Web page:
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LOVE OF HIS LIFE I wouldn’t be where I am without wife Mary – and we were great friends first, Taoiseach Micheal Martin says

A tearful TAOISEACH Micheál Martin said he wouldn’t be where he is now without his wife.

The Fianna Fáil leader has been married to his “great friend” Mary since 1989.
She was his teacher before he became a politician. And he calls her his ‘conscience’.

“I wouldn’t be where I am now without Mary,” Martin stated. We both love UCC because it’s where we met and fell in love.

“You know the tale, we were great friends before that. Mary has stayed with me.

“She’s a good networker with a conscience. No matter where you are, if something happens in Cork, Mary is on the phone.

“She remembers who is who, who is related to who, and who is connected to who.”

Mary was a Fianna Fáil member apart from her spouse.
“Mary would have national political experience,” he added. That meant a lot to me because she understood politics.

“She knew I had meetings on Friday nights and Saturdays. She’d insist, ‘You must attend that meeting.’

But, according to the Cork guy, Mary’s life as a politician’s wife has become increasingly difficult.

“Mary would remark to any potential, ‘Know what you’re getting into.’” This existence, Mary would add, is difficult.

“She believes it’s harder now than when we started because of all the web stuff.

“She’s an excellent judge and has a bit of a cop-on in terms of what’s going on within the party, externally, and so on.”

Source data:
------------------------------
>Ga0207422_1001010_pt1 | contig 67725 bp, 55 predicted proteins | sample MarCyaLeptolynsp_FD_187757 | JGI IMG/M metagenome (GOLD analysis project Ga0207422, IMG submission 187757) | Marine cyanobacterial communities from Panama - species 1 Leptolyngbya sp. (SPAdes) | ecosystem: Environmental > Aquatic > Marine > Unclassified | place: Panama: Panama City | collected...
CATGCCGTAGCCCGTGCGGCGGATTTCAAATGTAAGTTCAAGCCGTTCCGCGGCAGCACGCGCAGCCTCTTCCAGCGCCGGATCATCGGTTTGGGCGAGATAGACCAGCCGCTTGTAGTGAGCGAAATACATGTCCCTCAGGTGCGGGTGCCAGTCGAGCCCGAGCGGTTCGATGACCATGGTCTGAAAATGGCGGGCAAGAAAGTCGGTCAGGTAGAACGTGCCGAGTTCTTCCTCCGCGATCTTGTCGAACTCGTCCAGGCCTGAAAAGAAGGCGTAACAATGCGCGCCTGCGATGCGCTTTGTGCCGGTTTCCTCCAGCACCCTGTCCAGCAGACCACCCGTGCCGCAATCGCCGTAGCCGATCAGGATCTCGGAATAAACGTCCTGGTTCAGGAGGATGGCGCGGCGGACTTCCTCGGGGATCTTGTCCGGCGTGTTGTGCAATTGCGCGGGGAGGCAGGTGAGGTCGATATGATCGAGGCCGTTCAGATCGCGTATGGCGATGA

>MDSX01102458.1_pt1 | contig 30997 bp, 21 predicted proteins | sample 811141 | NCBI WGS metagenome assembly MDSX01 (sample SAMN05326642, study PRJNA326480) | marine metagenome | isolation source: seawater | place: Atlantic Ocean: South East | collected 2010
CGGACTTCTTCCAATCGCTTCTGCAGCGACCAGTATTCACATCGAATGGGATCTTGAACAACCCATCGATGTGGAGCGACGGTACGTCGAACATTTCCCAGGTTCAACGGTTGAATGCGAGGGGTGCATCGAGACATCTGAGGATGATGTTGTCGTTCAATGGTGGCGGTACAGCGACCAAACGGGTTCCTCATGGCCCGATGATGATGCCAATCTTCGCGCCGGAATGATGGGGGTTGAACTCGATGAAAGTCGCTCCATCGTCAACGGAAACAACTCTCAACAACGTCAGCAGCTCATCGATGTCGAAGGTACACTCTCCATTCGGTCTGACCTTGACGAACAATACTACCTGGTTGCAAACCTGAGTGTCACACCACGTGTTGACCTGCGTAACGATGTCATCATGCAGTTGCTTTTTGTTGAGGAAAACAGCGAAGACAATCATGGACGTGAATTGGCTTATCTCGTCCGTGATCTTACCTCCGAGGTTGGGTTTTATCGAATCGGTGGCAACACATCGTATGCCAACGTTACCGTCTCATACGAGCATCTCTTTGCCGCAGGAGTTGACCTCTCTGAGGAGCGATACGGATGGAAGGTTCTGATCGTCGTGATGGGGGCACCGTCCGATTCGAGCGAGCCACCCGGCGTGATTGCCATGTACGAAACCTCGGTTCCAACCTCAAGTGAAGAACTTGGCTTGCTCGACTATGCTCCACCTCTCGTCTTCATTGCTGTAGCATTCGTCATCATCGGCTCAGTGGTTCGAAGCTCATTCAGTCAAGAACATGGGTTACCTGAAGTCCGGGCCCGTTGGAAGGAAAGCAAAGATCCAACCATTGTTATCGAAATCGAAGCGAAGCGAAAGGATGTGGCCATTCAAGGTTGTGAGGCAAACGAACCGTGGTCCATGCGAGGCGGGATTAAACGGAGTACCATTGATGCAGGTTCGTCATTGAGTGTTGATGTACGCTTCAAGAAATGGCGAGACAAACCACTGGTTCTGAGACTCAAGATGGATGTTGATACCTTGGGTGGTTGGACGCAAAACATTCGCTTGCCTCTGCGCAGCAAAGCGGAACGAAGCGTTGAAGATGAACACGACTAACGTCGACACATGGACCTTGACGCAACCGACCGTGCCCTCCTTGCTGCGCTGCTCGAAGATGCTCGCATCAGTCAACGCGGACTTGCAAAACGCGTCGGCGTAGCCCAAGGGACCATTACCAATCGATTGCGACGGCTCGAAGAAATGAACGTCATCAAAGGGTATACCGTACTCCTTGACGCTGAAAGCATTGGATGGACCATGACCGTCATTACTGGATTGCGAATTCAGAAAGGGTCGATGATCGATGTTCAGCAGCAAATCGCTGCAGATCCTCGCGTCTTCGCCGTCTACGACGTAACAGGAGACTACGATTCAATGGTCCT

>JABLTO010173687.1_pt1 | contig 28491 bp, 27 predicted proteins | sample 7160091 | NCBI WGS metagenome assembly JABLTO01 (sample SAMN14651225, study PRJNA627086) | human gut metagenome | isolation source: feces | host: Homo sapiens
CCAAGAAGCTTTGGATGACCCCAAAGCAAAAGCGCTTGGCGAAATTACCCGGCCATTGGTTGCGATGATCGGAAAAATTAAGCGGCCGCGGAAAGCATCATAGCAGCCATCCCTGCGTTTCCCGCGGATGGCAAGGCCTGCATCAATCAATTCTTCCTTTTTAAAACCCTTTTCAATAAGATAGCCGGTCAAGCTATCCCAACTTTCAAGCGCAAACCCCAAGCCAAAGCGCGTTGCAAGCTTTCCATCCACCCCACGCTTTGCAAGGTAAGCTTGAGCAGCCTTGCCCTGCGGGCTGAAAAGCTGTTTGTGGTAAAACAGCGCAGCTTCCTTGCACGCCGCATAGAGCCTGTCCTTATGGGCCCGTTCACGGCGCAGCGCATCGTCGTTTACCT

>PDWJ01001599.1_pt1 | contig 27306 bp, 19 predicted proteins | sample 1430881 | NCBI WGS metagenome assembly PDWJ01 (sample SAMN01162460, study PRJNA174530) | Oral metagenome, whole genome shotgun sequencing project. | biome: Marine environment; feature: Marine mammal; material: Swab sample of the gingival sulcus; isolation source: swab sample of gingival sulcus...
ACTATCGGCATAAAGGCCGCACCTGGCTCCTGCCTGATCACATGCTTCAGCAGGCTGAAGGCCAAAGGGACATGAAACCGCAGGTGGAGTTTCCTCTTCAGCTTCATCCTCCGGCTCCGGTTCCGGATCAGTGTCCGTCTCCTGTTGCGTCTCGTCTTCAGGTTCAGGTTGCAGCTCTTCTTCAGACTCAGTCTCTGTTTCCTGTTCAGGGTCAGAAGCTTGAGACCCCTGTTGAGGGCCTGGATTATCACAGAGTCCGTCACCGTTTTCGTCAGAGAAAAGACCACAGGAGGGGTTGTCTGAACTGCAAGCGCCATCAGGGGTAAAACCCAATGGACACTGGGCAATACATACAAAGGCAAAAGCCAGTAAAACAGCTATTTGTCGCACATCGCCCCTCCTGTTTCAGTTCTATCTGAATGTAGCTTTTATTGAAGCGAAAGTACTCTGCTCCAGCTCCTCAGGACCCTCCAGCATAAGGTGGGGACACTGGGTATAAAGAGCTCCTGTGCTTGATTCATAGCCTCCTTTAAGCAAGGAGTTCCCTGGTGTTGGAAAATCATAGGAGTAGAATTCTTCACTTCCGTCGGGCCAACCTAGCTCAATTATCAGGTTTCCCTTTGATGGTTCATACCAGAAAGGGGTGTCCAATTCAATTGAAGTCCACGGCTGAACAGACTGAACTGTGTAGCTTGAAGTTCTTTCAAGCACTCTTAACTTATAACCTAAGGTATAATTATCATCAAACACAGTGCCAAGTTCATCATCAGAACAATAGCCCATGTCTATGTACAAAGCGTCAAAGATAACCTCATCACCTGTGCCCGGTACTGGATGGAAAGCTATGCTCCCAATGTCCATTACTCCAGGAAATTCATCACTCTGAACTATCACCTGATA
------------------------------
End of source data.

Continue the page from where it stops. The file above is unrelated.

The couple has five children but has lost two.

Mr Martin said he first struggled to speak about their pain because he wanted to help others going through similar experiences.

“I’ve always been reluctant to talk about it in one way,” he said. We kept it quiet as a family, and I found it difficult to talk about at first.

Then, in 2010, Léana died of a cardiac problem at the age of five weeks.

People do respond to ‘what did you do?’ I have recently discovered. And you discover we all had similar experiences.”

“It needs time, first and foremost,” he told the Two Norries programme. The aftermath is dreadful.

The kids, I always maintained, pushed us through — because you had to get up, get them breakfast, play with them.

“I recall being Minister of Education at the time and not knowing what to do. Its jolt destroys all your life’s certainties.

“Exercise is incredibly necessary, and people often laugh at me because I walk so fast.

“I read that you need to get out and walk. I adore walking and nature heals me. I now walk with pals and it keeps me fit.”

“Mary would say everyone approaches it differently,” he added. There is no model to show individuals how to deal. Some coping methods work for some people but not for others.”

Before becoming Taoiseach, he served as Minister for Education and Minister for Health, a post he found difficult.

“Becoming Minister of Education was a dream,” he recalled.

For three years, I was the Opposition’s spokesman. To be fair to the senior Education officials at the time, they ran with it. We did a lot.

“It was a revolution in special needs schooling at the time. Since 1998, students with exceptional needs have had an automatic pupil-teacher ratio.

Mr Martin said bringing in the smoking ban was one of his proudest moments while speaking to the Two Norries on his health role.

“Health was hard,” he said. You’re juggling multiple fires while trying to formulate a strategy.

“We need a strategic strategy for the future of health.

To keep an eye on the strategic goal, we need to step back from the moment’s cacophony.

“If we can get that out of the workplace, we can save lives and money.

“As people, we’re living longer, which causes issues and difficulties. But you must respect others.

“You have to count to ten – you’re not omniscient.

“A Minister must be willing to listen and accept advise, even if it goes against their instincts. It’ll all work out.” as a Youth Officer, which indicated she understood his work.